Pioneer cover

From the press release: From the moment he is handed a possibility of making the first alien contact, Saunders Maxwell decides he will do it, even if doing so takes him through hell and back.

Unfortunately, that is exactly where that journey takes him.

The vision that Zimmerman paints of vibrant human colonies on the Moon, Mars, the asteroids, and beyond, indomitably fighting the harsh lifeless environment of space to build new societies, captures perfectly the emerging space race we see today.

He also captures in Pioneer the heart of the human spirit, willing to push forward no matter the odds, no matter the cost. It is that spirit that will make the exploration of the heavens possible, forever, into the never-ending future.

Available everywhere for $3.99 (before discount) at amazon, Barnes & Noble, all ebook vendors, or direct from the ebook publisher, ebookit. And if you buy it from ebookit you don't support the big tech companies and I get a bigger cut much sooner.

The last image of Pluto’s opposition hemisphere

Pluto's opposition hemisphere

Cool image time! The New Horizons team has released the best image they are ever going to get of the hemisphere that will be facing away from the spacecraft when it does its fly-by on July 14.

The spots appear on the side of Pluto that always faces its largest moon, Charon—the face that will be invisible to New Horizons when the spacecraft makes its close flyby the morning of July 14. New Horizons principal investigator Alan Stern of the Southwest Research Institute, Boulder, Colorado, describes this image as “the last, best look that anyone will have of Pluto’s far side for decades to come.”

The spots are connected to a dark belt that circles Pluto’s equatorial region. What continues to pique the interest of scientists is their similar size and even spacing. “It’s weird that they’re spaced so regularly,” says New Horizons program scientist Curt Niebur at NASA Headquarters in Washington. Jeff Moore of NASA’s Ames Research Center, Mountain View, California, is equally intrigued. “We can’t tell whether they’re plateaus or plains, or whether they’re brightness variations on a completely smooth surface.”

No one will likely have the answers to these questions for a long time, as it might take as long as a half century before before anyone can get another spacecraft there.


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  • mpthompson

    I would be willing to bet that enough details will emerge from examining the other side of Pluto that reasonable guesses could be made regarding the features poorly imaged on the “far” side. Still, I’m bit surprised that much sharper images couldn’t be obtained from the current distance of the probe.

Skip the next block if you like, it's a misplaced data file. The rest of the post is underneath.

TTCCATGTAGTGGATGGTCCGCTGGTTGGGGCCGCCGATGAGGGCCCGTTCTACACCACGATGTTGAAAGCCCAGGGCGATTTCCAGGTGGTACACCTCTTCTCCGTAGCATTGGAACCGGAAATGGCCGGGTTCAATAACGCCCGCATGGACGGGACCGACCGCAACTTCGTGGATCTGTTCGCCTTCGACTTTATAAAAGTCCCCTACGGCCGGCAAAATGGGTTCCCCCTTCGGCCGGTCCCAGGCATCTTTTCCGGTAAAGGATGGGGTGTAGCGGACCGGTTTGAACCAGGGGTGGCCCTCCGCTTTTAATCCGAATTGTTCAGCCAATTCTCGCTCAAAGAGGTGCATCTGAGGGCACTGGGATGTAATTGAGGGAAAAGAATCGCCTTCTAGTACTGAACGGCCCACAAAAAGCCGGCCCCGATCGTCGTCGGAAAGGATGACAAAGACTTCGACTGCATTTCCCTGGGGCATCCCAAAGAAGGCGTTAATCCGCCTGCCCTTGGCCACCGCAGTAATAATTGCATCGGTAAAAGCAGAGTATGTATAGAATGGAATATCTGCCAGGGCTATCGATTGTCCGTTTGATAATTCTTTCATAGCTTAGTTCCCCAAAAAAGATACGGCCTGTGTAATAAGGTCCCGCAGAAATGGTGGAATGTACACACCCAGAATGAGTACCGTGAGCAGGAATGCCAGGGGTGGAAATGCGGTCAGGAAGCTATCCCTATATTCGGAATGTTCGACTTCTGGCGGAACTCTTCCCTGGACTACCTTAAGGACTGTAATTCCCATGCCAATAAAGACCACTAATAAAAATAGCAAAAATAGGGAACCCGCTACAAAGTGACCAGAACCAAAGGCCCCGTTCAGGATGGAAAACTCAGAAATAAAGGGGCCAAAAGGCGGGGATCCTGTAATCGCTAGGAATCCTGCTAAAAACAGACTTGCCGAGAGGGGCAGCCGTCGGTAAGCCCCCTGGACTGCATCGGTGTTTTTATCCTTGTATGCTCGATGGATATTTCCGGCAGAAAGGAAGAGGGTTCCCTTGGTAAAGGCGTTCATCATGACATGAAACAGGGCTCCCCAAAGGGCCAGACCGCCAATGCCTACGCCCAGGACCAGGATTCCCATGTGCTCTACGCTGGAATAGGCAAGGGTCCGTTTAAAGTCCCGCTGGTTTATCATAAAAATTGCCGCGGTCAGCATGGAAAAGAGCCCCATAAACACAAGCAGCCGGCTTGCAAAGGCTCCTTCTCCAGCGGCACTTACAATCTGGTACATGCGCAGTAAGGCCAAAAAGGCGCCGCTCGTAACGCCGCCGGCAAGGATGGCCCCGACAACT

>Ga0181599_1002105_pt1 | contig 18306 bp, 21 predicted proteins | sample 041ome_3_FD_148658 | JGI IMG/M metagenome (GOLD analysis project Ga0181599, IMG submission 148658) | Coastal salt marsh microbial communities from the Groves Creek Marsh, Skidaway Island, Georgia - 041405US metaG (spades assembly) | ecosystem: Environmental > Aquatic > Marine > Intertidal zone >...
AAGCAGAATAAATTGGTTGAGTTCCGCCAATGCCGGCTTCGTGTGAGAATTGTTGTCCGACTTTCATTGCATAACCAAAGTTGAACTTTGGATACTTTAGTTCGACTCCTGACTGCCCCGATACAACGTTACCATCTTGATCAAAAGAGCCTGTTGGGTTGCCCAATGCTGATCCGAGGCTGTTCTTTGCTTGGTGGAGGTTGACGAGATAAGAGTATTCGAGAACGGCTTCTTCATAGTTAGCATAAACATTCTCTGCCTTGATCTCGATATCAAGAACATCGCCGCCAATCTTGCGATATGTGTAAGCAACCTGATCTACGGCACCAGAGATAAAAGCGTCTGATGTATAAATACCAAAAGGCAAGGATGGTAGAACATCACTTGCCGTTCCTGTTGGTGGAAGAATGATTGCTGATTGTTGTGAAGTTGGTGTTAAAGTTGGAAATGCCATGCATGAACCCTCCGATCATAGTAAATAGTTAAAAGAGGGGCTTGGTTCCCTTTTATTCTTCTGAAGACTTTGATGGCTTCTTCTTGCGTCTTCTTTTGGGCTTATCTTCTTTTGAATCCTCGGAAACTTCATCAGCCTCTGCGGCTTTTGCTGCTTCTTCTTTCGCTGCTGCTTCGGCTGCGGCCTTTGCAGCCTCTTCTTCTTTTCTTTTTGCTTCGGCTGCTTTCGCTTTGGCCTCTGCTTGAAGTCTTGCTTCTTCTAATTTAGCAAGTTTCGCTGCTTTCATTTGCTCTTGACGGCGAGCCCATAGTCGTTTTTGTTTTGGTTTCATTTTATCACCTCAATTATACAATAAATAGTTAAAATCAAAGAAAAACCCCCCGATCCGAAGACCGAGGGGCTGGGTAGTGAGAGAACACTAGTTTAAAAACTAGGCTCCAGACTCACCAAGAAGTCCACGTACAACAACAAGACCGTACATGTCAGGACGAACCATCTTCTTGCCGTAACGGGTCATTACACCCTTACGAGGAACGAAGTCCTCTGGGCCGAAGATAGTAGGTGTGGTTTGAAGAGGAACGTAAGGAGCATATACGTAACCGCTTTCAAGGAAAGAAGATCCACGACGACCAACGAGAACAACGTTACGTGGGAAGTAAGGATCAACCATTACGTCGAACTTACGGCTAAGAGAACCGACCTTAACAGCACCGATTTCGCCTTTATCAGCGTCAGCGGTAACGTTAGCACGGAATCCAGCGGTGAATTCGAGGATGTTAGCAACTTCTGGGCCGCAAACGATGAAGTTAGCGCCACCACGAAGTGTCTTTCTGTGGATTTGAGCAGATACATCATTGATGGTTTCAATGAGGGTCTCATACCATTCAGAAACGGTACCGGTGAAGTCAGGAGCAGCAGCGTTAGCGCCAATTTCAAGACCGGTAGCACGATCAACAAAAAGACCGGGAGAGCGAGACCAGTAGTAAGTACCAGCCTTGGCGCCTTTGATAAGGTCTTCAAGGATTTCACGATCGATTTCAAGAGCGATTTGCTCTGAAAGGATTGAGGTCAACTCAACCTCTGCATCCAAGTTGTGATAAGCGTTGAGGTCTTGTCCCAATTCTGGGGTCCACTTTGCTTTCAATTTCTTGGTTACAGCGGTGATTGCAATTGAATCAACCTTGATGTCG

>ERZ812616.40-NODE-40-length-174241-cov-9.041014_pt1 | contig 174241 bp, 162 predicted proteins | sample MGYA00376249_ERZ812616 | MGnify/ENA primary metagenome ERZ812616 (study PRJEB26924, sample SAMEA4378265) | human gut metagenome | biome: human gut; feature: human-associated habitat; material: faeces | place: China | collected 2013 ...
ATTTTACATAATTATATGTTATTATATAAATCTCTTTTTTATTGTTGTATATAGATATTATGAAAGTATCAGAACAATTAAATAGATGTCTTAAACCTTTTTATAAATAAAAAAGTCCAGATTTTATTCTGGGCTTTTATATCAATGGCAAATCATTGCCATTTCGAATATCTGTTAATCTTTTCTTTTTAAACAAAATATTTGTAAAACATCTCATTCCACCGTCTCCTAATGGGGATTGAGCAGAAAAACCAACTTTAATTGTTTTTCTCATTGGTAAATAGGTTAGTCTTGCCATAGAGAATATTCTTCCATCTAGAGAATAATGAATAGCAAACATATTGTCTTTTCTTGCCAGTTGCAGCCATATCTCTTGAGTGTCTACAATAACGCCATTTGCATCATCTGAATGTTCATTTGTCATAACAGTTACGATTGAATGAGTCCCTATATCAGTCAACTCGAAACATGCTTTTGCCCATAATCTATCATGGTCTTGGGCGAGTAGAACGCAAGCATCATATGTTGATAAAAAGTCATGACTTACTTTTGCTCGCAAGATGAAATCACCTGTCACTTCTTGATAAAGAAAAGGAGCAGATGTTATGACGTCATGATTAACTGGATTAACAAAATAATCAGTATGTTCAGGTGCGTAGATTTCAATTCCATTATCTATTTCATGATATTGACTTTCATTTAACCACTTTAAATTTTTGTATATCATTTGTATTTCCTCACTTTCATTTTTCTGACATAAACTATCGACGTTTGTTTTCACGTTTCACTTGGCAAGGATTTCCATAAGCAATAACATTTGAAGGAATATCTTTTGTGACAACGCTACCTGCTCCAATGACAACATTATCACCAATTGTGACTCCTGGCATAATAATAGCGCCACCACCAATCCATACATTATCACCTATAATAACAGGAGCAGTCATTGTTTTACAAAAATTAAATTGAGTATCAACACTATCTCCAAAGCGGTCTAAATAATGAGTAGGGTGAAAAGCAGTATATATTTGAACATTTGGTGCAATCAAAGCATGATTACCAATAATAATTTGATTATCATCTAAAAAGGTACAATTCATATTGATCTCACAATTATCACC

Too bad that Pluto couldn’t be orbited. I assume that the New Horizons is travelling so fast that the delta-v for orbital insertion was just too much to make an orbital capture by Pluto realistic without blowing out the cost of the mission.

    An alternative would have been a one or more smaller cube-sat size probes that could have detached and captured imagery of other hemispheres as they zoomed past with the data relayed to New Horizons over the coming weeks. Still would have added a lot of cost and risk to the project though.

    I guess I should be happy with what New Horizons is (will be) providing. Never thought that Pluto would be imaged up close in my lifetime. I was born in 1965 when Mariner 4 provided the first fuzzy images of the planet Mars on a flyby. Those images didn’t look much different from these early fuzzy images of Pluto. Planetary science has come a LONG way in the last 50 years.

    Keeping my fingers crossed things continue to go well for the mission.

  • Nick P

    Don’t know if anyone else is monitoring NASA’s website but pictures are coming in more frequently now. The last one from 1 million miles. I’m also quite surprised at the low resolution. I could get better detail of the moon at 1 million miles with my cheap guide scope. Still, it’s much much better than nothing.

  • Maurice

    From the looks of it, it appears that
    a. the atmosphere on Pluto has frozen onto the surface from the north pole down. The black band could be the original surface, or the surface composition reacted to be non-reflective
    b. the southern polar region has something going for it the northern half doesn’t
    c. or we wait 2 days and find out :-)

    At this point, it’s been 85 years since we found Pluto, 2 days of waiting is nothing :)

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